The Berghof began as a much smaller chalet called Haus Wachenfeld, a holiday home built during the first World War by Kommerzienrat Otto Winter, a businessman from Buxtehude. This was located near the Platterhof, the former Pension Moritz where Hitler had stayed in 1922–23. In 1928, Winter’s widow rented Haus Wachenfeld to Hitler and his half-sister Angela came to live there as housekeeper, although she left soon after her daughter Geli’s 1931 death in Hitler’s Munich apartment. By 1933 Hitler had purchased Haus Wachenfeld with funds he received from the sale of his political manifesto Mein Kampf.
The small chalet-style building was refurbished and much expanded during 1935–36 by architect Alois Degano when it was renamed The Berghof. A large terrace was built and featured big, colourful, resort-style canvas umbrellas. The entrance hall “was filled with a curious display of cactus plants in majolica pots.” A dining room was panelled with very costly cembra pine. Hitler’s large study had a telephone switchboard room. The library contained books “on history, painting, architecture and music.” A great hall was furnished with expensive Teutonic furniture, a large globe and an expansive red marble fireplace mantel. Behind one wall was a projection booth for evening screenings of films. A sprawling picture window could be lowered into the wall to give a sweeping, open air view of the snow-capped mountains in Hitler’s native Austria. The house was maintained much like a small resort hotel by several housekeepers, gardeners, cooks and other domestic workers.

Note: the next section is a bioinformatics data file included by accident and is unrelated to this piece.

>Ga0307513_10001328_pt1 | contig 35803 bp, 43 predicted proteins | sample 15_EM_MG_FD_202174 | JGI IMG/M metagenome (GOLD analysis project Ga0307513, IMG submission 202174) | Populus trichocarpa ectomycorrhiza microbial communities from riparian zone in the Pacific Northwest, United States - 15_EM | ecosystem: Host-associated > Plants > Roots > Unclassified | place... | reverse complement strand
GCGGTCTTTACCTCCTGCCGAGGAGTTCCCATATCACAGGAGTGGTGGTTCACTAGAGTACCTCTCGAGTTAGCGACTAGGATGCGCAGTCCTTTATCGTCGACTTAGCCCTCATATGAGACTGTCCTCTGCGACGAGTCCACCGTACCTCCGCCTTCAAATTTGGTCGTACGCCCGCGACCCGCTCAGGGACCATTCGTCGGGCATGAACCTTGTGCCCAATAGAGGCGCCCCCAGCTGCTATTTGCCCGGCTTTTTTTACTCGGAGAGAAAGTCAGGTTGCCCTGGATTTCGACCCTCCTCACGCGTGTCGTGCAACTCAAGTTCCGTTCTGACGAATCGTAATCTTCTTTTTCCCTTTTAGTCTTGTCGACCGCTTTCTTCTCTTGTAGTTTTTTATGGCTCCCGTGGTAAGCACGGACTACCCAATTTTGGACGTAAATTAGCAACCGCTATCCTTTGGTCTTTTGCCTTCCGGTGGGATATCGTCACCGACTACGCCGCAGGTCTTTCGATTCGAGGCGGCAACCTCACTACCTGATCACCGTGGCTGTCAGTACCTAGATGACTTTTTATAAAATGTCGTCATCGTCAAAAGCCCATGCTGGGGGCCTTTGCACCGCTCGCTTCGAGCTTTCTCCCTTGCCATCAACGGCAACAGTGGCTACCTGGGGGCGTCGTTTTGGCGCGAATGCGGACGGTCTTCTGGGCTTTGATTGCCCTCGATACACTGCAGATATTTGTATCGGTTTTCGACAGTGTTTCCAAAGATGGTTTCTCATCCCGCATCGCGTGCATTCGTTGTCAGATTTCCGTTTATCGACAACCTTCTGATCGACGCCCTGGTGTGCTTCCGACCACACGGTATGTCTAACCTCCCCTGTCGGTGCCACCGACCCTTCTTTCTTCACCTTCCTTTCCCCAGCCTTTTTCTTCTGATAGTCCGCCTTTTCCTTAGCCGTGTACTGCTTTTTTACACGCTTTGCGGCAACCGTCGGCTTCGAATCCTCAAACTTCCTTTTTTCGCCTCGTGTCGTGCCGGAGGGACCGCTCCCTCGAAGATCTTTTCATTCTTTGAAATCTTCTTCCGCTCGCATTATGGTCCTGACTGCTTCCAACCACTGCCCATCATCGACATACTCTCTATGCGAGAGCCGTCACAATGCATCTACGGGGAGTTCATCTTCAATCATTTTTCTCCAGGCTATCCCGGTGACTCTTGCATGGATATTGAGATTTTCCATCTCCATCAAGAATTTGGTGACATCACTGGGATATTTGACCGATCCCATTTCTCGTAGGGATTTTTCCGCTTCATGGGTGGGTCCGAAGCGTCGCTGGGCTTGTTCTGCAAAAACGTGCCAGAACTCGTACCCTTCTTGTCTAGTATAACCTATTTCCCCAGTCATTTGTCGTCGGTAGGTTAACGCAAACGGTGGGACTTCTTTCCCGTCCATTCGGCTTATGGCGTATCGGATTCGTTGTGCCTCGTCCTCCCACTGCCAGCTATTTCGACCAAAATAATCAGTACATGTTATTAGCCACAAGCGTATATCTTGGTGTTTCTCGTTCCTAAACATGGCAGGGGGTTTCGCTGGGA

The Obersalzberg was bombed by hundreds of British Lancaster bombers, including aircraft from No. 617 Squadron RAF (“The Dam Busters”), on 25 April 1945, twelve days before the surrender of German forces on 7 May. At least two bombs struck the Berghof. On 4 May, four days after Hitler’s suicide in Berlin, departing SS troops set fire to the villa. Only hours later, the U.S. 3rd Infantry Division arrived at Berchtesgaden along with the French 2nd Armoured Division.
The first Allied military unit to enter the village of Berchtesgaden and Hitler’s home the Berghof, on April 26, 1945 was the Anti-Aircraft / Tank Battalion 910 attached to the 101st Airborne Division.
These photographs were made by Eric Abels, who served as a Head linguist in the Army Air Intel’s secret unit P. O. Box 1142. His group were with the 101st Airborne Division when they got to Hitlers compound.
Hitler’s Berghof in ruins
Summary made of the page Berghof on Wikipedia
- Verlag, Arndt: Hitlers Berghof 1928-1945: Zeitgeschichte in Farbe. Arndt Verlag.
- Walden, Geoffrey R.: Hitler’s Berchtesgaden: A Guide to Third Reich Sites in the Berchtesgaden and Obersalzberg Area. Fronthill Media.
- Wilson, James: Hitler’s Alpine Headquarters. Pen and Sword.
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